KARACHI (Staff Report) – Just a day after a Lahore-based woman was reported to have left for Syria to join terrorist group Islamic State along with her four children, another group of female Daesh affiliates has been exposed in Karachi,
KARACHI (Staff Report) – Just a day after a Lahore-based woman was reported to have left for Syria to join terrorist group Islamic State along with her four children, another group of female Daesh affiliates has been exposed in Karachi, security sources said on Monday.
Sources added a suspected terrorist Kamran Gujjar, who was arrested from Punjab, revealed during the investigation that his wife and sister-in-law were working in Karachi for Daesh (an Arabic acronym for the terrorist organisation).
Both are experts in brainwashing, according to the suspect, and they are collecting funds for the terrorist group under the cover of a welfare organisation.
Kamran also revealed that several other women have also joined their group. Following the revelations, the security agencies have started conducting raids in different parts of the metropolis to arrested members of the group.
In a report last month, the Karachi police said a 20-member group of female supporters of Islamic State (IS) was active in Karachi. “These women brainwash young girls, provide funds for IS and also arrange wives for the terrorists of IS,” the report said.
On Sunday, the counter-terrorism department of Sindh police had arrested Sindh Islamic State (IS) head Umar Kathiwer for his involvement in Safoora bus carnage and other terror incidents. He was arrested upon the information provided by Safoora bus attack suspect Saad Aziz.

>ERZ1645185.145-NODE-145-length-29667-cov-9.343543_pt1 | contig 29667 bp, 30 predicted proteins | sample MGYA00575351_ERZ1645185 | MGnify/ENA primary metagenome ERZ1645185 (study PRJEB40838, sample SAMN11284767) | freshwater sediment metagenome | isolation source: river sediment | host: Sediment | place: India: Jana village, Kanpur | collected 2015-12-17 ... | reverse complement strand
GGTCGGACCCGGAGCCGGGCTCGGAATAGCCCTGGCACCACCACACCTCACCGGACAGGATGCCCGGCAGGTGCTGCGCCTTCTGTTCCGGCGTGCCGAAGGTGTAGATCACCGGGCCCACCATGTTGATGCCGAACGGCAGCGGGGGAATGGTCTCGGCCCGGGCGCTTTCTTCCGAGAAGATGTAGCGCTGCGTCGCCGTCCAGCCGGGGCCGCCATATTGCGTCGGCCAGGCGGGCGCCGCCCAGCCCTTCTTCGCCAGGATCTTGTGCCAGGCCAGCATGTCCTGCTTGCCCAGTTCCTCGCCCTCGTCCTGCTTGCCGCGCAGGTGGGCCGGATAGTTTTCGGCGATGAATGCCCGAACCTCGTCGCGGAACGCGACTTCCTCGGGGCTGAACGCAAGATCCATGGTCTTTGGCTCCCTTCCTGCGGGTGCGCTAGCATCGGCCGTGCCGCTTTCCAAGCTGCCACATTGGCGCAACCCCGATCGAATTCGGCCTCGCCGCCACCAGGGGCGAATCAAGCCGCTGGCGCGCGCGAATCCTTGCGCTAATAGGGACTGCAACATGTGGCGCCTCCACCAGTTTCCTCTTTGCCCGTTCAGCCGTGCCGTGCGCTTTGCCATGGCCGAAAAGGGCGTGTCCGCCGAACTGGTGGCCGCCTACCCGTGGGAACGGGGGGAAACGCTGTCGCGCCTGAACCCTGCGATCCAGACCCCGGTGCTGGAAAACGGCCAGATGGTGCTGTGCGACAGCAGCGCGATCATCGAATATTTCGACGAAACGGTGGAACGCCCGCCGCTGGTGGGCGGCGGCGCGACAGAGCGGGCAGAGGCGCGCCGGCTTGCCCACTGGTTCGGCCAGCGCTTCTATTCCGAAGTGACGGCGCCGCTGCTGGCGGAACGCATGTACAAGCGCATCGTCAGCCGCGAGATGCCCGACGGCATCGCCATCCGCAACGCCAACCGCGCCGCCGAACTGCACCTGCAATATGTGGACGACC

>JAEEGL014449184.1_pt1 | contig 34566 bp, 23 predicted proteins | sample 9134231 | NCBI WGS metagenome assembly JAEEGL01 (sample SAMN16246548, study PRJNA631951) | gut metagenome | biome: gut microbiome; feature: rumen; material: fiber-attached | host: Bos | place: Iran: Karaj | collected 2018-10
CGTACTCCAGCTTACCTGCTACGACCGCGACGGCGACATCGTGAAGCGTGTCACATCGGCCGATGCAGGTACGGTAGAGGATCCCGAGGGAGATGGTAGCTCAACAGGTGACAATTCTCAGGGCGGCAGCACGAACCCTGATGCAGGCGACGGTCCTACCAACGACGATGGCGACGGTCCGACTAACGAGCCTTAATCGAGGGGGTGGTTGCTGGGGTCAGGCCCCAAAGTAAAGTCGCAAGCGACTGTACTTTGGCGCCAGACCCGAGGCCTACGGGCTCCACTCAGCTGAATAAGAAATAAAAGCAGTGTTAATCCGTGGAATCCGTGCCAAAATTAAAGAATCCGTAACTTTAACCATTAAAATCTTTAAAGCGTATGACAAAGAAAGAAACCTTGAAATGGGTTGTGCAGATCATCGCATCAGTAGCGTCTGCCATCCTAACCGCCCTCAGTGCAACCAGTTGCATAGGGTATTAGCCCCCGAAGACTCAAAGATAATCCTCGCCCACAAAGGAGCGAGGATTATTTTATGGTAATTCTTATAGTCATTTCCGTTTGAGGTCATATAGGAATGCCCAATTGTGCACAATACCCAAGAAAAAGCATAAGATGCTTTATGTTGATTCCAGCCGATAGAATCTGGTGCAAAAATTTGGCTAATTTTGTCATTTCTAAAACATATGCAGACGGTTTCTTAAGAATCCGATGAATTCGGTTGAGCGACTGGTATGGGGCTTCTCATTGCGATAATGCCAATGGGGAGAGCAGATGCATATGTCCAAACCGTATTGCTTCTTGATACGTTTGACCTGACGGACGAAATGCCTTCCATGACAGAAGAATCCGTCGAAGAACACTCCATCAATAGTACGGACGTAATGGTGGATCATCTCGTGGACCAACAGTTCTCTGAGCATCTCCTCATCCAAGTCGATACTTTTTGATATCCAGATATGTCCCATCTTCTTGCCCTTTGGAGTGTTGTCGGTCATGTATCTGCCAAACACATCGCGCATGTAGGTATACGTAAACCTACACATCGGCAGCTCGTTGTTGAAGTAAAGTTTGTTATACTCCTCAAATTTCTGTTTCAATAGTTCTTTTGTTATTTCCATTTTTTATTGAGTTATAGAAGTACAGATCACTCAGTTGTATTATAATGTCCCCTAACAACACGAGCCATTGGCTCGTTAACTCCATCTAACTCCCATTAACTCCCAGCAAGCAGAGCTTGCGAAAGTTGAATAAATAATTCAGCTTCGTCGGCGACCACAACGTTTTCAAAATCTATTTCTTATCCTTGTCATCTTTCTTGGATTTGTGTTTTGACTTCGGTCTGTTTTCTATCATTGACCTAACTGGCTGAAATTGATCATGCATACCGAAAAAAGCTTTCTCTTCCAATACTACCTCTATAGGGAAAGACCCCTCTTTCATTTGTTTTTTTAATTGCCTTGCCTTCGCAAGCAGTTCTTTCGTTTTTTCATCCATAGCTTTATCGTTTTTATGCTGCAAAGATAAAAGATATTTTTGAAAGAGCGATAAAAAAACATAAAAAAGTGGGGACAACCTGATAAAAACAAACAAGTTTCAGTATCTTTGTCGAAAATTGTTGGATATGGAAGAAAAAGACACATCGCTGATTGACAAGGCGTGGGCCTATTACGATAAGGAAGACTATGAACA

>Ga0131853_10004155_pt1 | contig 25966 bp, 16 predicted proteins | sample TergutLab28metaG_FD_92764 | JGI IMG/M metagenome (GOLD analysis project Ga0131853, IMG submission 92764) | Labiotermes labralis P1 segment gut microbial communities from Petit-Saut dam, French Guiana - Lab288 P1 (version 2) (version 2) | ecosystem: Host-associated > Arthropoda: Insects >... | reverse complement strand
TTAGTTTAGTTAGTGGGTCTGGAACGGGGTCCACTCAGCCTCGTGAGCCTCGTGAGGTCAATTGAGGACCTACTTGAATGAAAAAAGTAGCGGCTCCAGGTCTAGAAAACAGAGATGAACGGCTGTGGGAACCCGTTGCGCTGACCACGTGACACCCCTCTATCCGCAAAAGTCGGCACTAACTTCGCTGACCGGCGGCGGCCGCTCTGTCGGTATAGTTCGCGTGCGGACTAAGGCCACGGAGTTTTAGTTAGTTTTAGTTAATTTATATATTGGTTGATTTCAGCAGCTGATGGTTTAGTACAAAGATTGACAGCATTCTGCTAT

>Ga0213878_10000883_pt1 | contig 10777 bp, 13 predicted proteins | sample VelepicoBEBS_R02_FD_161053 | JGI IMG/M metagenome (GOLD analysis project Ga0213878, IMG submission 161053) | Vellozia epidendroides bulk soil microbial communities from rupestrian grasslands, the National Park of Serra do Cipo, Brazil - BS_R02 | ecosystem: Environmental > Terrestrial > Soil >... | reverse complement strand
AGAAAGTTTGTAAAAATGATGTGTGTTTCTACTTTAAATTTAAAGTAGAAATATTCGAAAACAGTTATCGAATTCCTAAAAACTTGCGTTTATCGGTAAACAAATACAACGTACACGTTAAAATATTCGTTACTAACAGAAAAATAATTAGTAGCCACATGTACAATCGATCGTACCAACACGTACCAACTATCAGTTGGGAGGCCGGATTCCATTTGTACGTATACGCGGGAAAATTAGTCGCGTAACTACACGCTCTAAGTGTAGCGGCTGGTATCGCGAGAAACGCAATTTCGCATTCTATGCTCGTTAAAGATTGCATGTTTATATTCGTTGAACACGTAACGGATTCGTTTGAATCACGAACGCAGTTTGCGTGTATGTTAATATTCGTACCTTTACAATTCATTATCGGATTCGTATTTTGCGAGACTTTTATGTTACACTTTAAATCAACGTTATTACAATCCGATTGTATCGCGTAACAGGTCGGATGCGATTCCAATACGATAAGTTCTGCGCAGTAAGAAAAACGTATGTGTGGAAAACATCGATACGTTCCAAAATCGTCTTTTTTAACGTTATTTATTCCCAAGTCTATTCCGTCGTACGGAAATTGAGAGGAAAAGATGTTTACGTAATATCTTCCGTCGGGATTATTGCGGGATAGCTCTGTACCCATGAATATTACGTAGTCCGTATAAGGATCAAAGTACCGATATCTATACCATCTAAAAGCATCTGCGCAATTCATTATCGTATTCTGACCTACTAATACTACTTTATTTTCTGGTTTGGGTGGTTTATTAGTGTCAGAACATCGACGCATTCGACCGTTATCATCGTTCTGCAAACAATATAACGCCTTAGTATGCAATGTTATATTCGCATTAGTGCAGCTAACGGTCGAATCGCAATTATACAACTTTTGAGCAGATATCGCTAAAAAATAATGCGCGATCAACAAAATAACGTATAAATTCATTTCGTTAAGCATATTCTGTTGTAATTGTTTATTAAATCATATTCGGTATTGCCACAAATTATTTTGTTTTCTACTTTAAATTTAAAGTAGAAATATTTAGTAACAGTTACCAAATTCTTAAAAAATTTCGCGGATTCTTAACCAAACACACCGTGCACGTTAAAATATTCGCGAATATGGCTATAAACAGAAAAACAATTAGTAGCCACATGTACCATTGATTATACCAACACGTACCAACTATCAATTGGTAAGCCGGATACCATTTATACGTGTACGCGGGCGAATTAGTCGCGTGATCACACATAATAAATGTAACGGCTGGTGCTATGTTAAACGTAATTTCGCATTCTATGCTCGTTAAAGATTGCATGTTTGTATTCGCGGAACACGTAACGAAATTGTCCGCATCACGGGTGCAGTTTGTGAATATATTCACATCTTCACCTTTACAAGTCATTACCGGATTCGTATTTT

Meanwhile, Punjab Law Minister Rana Sanaullah has said the security agencies are trying to reach possible recruits of IS in Pakistan.
“Not more than a hundred Pakistanis people have gone from Pakistan to Syria and Iraq to join the terrorist organisation, Islamic State, or Daesh,” the law minister said.
Authorities in South Asia are concerned about the rise of the Daesh group in a region already beset by home-grown insurgencies fighting to topple local governments.
The Pakistani government says that Islamic State, a group founded in Syria and Iraq in 2013, does not have a credible presence in the country.
Several smaller militant groups and factions of the Pakistani Taliban have, however, pledged allegiance to Islamic State and its leader Abu Bakr al-Baghdadi since 2014.
Daesh is an Arabic acronym for the Islamic State (IS) group, which controls wide swathes of territory in Iraq and Syria.
Earlier, British media reported that hundreds of young women and girls are leaving their homes in western countries to join Islamist fighters in the Middle East, causing increasing concern among counter-terrorism investigators.